Friday, 28 August 2015

I Knew You

What a few crazy weeks months it has been. A flare-up of already-under-medicated postpartum depression that has left me little more than comatose most days, the death of my grandfather, serious relationship problems with a family member, a teething baby, visiting in-laws, a diaper rash turned yeast infection... when it rains, it pours. I simply haven’t had the energy or inclination to write. But I’m trying to force myself back into some semblance of normality in hopes of tricking myself into a better frame of mind, so here I am. I was going to wrap up the story of how my husband and I met, but then the latest Planned Parenthood debacle happened, and I felt pulled in a different direction.

Before Baby J was born, I hadn’t had much experience with babies. I was the younger of two children. Most of my cousins were older than me; if younger, it wasn’t by much. My friends didn’t have baby siblings. I’d never even held a baby, and my interactions with them didn’t stretch much beyond making faces at the children of overwhelmed parents when they (the children, not the parents!) were fussy during Mass. So I read. And I prayed. And mostly I just wondered what in the world I would do when this little creature was on the outside of my belly and I knew nothing.

And then one cold day in January, after 28 hours of labour and another 30 minutes of pushing, the little creature whom I’d carried for 41 weeks and 5 days (but who’s counting?) was laid upon my chest. We stared at each other. Stared some more. Eyes locked. And my first thought was... you look like an alien (I think it was the giant eyes).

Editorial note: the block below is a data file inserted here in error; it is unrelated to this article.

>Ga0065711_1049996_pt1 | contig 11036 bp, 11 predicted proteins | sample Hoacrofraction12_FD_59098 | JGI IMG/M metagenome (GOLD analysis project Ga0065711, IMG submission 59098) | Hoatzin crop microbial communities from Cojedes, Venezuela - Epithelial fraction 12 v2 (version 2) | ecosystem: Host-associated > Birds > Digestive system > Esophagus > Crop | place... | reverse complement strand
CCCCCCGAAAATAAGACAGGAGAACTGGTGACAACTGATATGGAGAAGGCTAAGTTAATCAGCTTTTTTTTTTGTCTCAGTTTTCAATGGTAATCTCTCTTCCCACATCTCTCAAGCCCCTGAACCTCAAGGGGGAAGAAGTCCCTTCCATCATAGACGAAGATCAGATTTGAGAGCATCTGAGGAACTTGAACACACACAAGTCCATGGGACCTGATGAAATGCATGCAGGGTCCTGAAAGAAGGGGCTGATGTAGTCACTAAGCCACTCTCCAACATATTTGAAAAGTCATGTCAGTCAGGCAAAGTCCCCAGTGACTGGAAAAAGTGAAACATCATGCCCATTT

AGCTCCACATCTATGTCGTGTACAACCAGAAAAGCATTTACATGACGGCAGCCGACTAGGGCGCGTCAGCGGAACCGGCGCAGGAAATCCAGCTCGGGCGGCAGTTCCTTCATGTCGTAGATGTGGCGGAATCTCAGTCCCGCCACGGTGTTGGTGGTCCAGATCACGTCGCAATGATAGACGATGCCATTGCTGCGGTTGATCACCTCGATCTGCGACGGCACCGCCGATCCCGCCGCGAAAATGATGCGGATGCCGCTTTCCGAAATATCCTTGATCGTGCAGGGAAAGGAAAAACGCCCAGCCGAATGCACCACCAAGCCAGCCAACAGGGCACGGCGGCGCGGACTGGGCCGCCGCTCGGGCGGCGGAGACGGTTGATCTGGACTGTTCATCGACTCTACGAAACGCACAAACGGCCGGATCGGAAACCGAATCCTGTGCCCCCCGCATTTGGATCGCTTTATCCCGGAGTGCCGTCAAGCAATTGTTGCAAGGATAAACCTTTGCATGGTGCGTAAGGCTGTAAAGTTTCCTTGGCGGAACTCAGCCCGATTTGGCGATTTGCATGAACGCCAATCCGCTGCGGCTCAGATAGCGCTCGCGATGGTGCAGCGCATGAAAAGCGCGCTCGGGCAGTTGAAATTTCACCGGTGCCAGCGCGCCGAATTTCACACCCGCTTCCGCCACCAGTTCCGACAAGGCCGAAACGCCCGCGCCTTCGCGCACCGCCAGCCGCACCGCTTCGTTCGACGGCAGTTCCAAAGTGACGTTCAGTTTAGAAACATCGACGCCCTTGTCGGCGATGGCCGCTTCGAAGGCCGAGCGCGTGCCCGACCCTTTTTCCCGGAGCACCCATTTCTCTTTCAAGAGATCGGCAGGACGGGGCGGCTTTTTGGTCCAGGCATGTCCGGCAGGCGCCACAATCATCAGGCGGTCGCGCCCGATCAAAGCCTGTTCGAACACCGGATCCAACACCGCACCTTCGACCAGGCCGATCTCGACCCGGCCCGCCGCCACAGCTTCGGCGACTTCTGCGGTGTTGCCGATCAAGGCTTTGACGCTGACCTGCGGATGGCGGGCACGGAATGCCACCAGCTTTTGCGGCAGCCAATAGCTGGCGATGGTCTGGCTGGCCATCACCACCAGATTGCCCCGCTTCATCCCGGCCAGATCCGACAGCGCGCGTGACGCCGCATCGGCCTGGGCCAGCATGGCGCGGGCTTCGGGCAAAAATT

It didn’t take long for me to realise I knew more than I’d thought—not about changing diapers, which was easy enough to learn, but about this new little person (who wasn’t so new to me after all).

As he slowly s-t-r-e-t-c-h-e-d his way out of the swaddle time and time again, I recalled how he used to try to s-t-r-e-t-c-h his way into more space in my womb. When he cried uncontrollably and wouldn’t sleep one night soon after we were home from the hospital, I finally realised that his clothes were too short for him, and he just couldn’t tolerate it. From day one until today, he has almost always slept fully stretched out, arms above his head. And it came as no surprise, because I knew him before he was born.

I never had to (was never able to?) do kick counts, because whenever I would sit still a moment, he would enter into a flurry of uncountable movements. When I was in motion, however, he was generally still. He loved being worn (despite his general distaste for confinement) from the moment he was born—but he typically kicks up a fuss if I stop moving. And now that he’s getting a bit older, he adores being in his Jumperoo. He has loved motion since he was a bitty bean.

Aside from his propensity to bounce on my bladder at approximately all times, he was a pretty laid-back baby while still in utero. He dealt with a prolonged labour like a champ. I could drink caffeine without him losing his mind! He didn’t give me any major health scares. And he remains an easygoing infant, or at least as easygoing as an infant can be. He doesn’t cry all that often, and when he does, there’s almost always a discernible reason. He’s a great sleeper. He grins readily and enthusiastically. He goes with the flow. He always has!

The same baby who gave me horrible back labour thanks to his sunny-side-up presentation prefers being on his back to being on his belly. Tummy time has never been popular in this house!

And then there’s his heart. I heard it beating when he was still in my womb—that reassuring thump-thump-thump that told me there was a baby in there even before my belly had its discernible bump. That remarkably consistent thump-thump-thump that said “mama, I’m doing just fine!” I rest my hand against his chest, and that same little heart is still beating away. A miracle.

My baby had a personality long before he was born. He had a personality because he had personhood. He was a person. Is a person. Has a soul that will endure in perpetuity. And I am so blessed to know him.

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